American defeats Strycova 6-1, 6-2 to set up a final meeting with Simona Halep.
Clobbering huge serves and forehands, the veteran American was always in control, with her setting up a showdown with former world number one Simona Halep on Saturday. The 37-year-old Serena will become the oldest woman to contest a Grand Slam final in the professional era and victory will take her alongside Margaret Court’s record 24 singles majors.
Strycova, the oldest first-time Grand Slam semi-finalist at 33, boasts of a tricky game, which scrambled the mind of Britain’s Johanna Konta in the quarter-finals. But seven-time Wimbledon champion Serena is made of much sterner stuff and simply bulldozed her way through her opponent’s lightweight resistance.
Strycova held for 1-1 in the first set but any notion that a contest would break out disappeared in the blink of an eye as she went 1-5 behind. She had a chance to slow down her rival’s momentum when she got to 0-40 on the 11th seed’s serve. But Serena raised the tempo to reel off five points, ending the first set in 27 minutes with an ace.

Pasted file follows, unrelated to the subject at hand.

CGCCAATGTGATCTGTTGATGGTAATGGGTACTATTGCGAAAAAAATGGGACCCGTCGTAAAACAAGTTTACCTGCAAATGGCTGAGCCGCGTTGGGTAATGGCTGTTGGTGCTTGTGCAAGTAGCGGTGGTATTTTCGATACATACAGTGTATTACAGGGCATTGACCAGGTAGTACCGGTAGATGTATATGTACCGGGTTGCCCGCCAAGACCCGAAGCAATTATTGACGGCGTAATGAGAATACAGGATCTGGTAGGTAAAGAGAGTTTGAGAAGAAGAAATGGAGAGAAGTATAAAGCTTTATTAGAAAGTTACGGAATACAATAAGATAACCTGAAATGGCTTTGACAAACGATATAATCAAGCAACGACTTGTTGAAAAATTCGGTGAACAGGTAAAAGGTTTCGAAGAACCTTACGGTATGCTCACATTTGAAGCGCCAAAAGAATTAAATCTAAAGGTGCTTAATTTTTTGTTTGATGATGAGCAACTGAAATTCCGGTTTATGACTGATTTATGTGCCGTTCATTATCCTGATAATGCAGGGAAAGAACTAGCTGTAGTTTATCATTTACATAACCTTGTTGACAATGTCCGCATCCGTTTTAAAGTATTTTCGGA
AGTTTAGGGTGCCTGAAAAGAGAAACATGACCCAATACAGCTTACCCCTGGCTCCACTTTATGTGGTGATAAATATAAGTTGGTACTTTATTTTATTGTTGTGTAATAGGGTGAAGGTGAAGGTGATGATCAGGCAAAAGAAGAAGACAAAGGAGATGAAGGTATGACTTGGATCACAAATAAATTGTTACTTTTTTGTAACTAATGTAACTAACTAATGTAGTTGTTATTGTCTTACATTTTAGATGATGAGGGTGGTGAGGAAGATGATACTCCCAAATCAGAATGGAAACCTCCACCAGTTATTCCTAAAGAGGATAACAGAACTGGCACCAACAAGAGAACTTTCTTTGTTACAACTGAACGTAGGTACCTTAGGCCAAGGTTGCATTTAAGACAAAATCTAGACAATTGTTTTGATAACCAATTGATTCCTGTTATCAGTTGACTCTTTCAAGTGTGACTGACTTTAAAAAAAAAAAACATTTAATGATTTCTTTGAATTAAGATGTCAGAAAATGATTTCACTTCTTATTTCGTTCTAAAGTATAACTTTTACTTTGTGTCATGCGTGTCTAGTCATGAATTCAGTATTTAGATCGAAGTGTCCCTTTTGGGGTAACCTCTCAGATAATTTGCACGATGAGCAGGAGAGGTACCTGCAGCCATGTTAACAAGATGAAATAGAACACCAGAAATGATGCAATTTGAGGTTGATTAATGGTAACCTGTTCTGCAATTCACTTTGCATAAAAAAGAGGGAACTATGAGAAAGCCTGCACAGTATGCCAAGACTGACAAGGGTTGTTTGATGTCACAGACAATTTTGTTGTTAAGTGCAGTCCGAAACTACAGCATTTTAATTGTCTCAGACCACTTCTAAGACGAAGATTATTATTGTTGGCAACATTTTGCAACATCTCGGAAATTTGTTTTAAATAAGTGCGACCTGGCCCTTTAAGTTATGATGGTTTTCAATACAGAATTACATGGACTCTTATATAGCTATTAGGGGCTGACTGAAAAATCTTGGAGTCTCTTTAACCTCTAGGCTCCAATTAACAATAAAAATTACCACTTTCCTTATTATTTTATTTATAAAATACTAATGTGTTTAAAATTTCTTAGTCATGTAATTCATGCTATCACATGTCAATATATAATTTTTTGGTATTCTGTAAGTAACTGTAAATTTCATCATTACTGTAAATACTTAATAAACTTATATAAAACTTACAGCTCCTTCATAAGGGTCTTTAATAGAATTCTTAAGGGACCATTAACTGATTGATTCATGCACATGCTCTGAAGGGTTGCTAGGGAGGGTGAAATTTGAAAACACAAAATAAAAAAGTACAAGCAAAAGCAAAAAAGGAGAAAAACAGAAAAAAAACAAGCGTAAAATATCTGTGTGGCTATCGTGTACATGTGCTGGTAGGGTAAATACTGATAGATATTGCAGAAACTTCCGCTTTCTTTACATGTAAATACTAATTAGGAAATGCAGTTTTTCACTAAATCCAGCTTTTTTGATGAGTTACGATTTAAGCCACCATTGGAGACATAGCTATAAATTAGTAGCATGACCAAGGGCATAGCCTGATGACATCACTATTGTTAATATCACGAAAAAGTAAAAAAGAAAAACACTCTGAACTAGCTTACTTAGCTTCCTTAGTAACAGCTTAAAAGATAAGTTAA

Serena broke for 3-2 in the second set as Strycova dribbled an attempted drop shot into the net. The former broke again to move 5-2 ahead — Strycova emitting a piercing scream as she wafted a straightforward volley long. The crowd wanted Strycova to hang in for a little longer. It roared its approval when she showed great defensive skills to win the first point as Serena served for the match.
But there was no chance of a comeback. Serena fired down a huge serve on match point and had the simplest of forehands to stroke away and seal her place in the final.
Halep rolls over Svitolina
In years to come when tennis fans flick through the hefty 500-page Wimbledon Compendium, they will note that in 2019 Simona Halep rolled over Ukrainian eighth seed Elina Svitolina in the semi-finals.
What the 6-1, 6-3 scoreline will not reveal, however, is that Halep took nine minutes to hold serve in the opening game of the contest played out in glorious sunshine at Centre Court. It won’t tell people that Svitolina earned and squandered three break points.
Readers will also have no idea that the first two games alone lasted 20 minutes, featuring 10 break points and that Svitolina could have been 2-0 up if she had capitalised on the opportunities that fell her way. Instead, it was Halep who grabbed the 2-0 lead and then ran away with a victory. It put her one win from becoming the first Romanian to lift a Wimbledon singles trophy.